Curriculum Software Technology 2002
[Note: This page describes the curriculum in the 2002-2003 academic year. Because of a change in scheduling, the curriculum
will be somewhat different in 2003-2004.]
The master program ST takes two years of study and has a total size of 120 European study points (ects) (which corresponds to 84 former Dutch study points). The programs for the research-oriented track and the industry-oriented track are slightly different. The first part of the programs is the same for both tracks and a student does not have to choose a track at the start of the program. The program consists of the following components
Deficiencies (0-12 ects)
A student with background deficiencies can use at most 12 ects to follow courses to remedy those deficiencies. This applies specifically to a basic knowledge of functional programming techniques and grammatical formalisms and parsing. If more deficiencies exist a student may be admitted to the program but no credits will be given for additional courses from our bachelors program. When a student has no deficiencies, at most 12 ects can be used to follow courses from other master programs, attend more seminars and courses, or do a larger project.
Four mandatory courses (24 ects)
In both tracks a student takes the following three mandatory courses, which are 6 ects each.
- Introduction to Software Technology. This course serves as an introduction to all the specialization courses. It covers the basic techniques for using software to generate or construct software.
- Software Engineering. Software Engineering addresses the tools and techniques necessary to develop software in an orderly fashion. This involves tools (and techniques) specifically meant for constructing software but also for allowing software developers to cooperate in a team.
- Implementation of Programming Languages. A course on the fundamental techniques used in compiler construction from a functional language perspective. A secondary goal of this course is to introduce the students to more advanced (functional) programming techniques and the concept of a combinator language.
- Software Architecture. Software Architecture focuses on the early phase of the creation of a system where it is essential to make the right choices before the actual building takes place. In this phase it is determined which aspects of a future system are important and what is required of the system with respect to these aspects. Architectures are built to address these aspects in order to assist in determining the feasibility of the requirements.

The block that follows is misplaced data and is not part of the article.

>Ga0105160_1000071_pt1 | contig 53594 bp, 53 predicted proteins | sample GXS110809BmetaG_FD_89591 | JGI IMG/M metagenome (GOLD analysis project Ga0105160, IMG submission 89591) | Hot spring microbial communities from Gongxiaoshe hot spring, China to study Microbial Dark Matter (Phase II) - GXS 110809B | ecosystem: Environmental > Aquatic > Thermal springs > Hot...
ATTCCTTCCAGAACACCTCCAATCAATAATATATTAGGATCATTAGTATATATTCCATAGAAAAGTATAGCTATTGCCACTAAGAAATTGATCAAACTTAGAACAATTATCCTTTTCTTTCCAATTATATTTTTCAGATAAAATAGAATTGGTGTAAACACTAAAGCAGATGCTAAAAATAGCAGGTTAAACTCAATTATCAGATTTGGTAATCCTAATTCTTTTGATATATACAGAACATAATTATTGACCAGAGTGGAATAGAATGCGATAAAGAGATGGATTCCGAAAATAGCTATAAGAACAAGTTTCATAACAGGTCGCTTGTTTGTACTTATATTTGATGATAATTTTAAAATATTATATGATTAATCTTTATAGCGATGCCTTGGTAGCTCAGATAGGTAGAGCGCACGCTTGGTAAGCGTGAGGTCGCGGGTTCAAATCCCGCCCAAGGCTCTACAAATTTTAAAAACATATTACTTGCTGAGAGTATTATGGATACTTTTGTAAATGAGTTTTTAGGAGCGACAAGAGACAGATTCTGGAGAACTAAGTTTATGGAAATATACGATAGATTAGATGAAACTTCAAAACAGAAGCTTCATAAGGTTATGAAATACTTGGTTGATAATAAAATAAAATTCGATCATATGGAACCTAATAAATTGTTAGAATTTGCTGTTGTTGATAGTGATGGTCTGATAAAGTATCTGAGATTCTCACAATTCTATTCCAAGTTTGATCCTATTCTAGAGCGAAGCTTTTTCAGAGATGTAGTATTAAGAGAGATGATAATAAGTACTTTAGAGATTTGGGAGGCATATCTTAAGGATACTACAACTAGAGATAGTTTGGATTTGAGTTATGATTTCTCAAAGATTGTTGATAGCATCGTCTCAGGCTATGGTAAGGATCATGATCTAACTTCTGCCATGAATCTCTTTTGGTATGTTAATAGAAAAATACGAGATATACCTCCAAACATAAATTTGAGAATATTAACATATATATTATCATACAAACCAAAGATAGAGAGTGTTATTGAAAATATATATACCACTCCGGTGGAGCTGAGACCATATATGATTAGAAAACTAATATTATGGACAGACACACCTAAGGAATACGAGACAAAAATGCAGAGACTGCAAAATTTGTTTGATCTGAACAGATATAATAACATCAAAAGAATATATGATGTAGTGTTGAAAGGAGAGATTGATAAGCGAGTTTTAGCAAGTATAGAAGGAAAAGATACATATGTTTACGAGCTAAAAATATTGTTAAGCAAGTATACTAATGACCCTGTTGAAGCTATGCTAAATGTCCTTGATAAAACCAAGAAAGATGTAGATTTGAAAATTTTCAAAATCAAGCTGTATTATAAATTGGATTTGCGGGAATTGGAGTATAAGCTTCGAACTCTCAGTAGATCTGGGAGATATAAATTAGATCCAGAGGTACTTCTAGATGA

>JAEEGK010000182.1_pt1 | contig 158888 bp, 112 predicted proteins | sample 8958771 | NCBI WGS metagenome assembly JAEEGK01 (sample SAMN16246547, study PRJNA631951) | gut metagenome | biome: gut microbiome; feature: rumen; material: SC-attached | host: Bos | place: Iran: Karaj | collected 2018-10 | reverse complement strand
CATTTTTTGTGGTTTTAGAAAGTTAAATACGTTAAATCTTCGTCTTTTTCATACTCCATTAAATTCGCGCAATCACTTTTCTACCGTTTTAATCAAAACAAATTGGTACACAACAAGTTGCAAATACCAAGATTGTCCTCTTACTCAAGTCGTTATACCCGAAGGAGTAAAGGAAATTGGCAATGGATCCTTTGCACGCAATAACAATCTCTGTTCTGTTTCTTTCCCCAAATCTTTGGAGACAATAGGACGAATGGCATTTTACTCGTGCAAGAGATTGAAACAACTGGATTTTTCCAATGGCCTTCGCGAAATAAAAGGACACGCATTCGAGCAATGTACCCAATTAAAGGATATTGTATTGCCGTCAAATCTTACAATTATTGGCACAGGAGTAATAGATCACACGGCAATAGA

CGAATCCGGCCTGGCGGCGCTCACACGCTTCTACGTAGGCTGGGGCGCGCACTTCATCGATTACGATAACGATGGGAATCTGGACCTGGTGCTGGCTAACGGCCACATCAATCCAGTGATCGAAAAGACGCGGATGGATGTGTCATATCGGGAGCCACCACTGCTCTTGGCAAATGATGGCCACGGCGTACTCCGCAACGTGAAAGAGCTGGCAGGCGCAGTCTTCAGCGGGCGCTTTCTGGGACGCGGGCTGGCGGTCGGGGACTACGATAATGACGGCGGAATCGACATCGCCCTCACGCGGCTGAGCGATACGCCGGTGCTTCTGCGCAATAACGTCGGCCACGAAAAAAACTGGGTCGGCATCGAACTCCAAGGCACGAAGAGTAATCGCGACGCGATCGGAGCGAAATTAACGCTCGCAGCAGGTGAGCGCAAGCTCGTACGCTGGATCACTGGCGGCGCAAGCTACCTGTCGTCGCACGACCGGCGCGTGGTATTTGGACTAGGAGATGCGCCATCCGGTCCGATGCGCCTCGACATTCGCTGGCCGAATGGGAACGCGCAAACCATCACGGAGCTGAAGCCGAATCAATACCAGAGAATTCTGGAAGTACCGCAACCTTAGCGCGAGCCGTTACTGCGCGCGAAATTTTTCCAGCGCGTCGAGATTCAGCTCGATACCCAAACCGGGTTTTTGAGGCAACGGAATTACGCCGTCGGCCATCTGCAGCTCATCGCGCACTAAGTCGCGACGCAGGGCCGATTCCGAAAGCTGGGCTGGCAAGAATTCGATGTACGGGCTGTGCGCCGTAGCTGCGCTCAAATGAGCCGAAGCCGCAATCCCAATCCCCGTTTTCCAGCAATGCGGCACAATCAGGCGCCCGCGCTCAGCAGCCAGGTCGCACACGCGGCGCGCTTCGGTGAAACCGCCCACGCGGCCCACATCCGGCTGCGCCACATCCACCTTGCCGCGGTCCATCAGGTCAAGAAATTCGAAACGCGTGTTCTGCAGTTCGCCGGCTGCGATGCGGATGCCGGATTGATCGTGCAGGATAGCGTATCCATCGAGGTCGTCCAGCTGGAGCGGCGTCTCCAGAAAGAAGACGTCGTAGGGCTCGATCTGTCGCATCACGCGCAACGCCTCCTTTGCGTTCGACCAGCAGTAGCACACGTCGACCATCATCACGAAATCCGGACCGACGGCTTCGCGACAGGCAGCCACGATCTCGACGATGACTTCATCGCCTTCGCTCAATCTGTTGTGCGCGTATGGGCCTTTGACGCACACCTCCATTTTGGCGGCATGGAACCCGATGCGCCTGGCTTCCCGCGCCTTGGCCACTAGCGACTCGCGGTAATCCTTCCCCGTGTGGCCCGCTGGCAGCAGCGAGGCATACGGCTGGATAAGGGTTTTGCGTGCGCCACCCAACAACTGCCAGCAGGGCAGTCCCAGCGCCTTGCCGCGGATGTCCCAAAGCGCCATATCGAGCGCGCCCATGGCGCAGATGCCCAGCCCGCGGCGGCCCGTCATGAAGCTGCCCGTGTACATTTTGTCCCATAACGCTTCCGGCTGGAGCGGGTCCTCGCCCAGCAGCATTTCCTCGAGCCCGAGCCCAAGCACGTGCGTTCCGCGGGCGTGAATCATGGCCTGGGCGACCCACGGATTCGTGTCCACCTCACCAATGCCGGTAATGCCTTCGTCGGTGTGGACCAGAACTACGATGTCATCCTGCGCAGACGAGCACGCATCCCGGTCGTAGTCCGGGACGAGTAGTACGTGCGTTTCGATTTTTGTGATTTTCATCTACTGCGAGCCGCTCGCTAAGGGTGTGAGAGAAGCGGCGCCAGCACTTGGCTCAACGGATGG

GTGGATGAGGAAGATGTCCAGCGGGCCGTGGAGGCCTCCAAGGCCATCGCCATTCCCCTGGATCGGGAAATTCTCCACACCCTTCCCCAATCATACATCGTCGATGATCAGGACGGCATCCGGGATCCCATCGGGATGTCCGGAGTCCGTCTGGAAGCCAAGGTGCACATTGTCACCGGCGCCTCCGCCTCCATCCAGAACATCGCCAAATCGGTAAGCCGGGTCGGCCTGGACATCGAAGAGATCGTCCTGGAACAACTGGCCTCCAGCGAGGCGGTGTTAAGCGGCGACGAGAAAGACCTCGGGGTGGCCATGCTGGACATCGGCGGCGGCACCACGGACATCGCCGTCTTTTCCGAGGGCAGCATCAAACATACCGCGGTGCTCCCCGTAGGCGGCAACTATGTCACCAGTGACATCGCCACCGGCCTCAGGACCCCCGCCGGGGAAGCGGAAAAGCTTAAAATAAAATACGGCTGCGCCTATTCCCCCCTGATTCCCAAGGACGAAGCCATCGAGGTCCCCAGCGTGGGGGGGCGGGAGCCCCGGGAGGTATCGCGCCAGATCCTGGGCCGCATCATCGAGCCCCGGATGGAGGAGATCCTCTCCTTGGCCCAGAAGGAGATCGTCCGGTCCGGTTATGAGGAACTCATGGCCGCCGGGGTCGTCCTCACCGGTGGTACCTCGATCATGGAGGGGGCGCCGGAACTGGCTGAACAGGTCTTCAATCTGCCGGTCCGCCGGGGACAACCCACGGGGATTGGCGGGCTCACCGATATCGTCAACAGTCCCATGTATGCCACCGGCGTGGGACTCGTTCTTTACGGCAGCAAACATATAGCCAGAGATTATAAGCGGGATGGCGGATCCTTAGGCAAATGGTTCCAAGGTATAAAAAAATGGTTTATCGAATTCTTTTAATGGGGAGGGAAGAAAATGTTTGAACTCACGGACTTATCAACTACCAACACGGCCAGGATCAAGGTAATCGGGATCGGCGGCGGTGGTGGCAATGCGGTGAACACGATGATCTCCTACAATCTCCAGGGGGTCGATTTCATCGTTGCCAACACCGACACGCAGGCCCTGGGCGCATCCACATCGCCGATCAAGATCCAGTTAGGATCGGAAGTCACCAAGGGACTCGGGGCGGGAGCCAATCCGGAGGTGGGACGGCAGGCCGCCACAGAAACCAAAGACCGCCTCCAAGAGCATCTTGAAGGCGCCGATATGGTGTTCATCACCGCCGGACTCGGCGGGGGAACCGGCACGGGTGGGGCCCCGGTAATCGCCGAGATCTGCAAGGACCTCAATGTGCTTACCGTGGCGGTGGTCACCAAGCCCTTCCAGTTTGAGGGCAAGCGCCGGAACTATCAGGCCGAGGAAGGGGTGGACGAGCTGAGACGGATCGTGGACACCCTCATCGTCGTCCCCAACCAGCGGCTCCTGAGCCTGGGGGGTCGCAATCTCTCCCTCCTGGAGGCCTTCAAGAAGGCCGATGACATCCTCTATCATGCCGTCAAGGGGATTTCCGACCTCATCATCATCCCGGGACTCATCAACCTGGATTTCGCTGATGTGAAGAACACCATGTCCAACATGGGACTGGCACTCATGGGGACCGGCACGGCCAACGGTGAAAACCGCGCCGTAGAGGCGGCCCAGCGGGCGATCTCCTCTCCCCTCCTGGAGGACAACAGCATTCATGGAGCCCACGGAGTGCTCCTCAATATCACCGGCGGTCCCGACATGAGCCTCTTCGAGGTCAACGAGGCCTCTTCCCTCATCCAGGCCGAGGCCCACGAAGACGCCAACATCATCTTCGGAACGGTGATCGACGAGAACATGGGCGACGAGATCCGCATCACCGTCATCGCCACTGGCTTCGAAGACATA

Additional courses (24 ects)
In both tracks a student takes at least three of the following additional courses, which are 6 ects each.
- Program transformation
- Type systems
- Generic programming
- Program verification
- Distributed object systems
- Program analysis
Seminars (12 ects)
Seminars are taught in small groups (2-10) students. A seminar covers varying topics that are closely related to the research performed in the center and may form the basis of a thesis project. Students from the P-track will follow at least two of these seminars, whereas students from the M-track follow at least one. Typical topics include:
- advanced functional programming
- type checking and inferencing
- programming environments
- theorem proving and model checking
- legacy code restructuring
- version- and configuration management
- aspect oriented programming
- attribute grammar systems
- code generation and optimization
- proof carrying code
- advanced data bases
- XML and related technologies
- Internet programming techniques
Management and Organization courses (0-18 ects)
A student in the industry-oriented M-track can take up to 18 ects on courses directed towards management and organization. A student in the P-track usually don't take such courses.
Final thesis project (42-48 ects)
In the final thesis project a student performs research under the supervision of one of the staff members of the center. Normally the topic is related to one of the seminars and/or is based on a literature study. For the research-oriented P-track the project is 48 esp. For the industry-oriented M-track the project is 42 esp. The project is normally performed in the center but can also be done in a research-and-development department of a company.
A student attends the colloquium offered by the center. This colloquium provides a broad overview of interesting results in the ST area. A student will regularly contribute to the colloquium in the form of a presentation about some paper read, possibly based on a literature study or (thesis) project.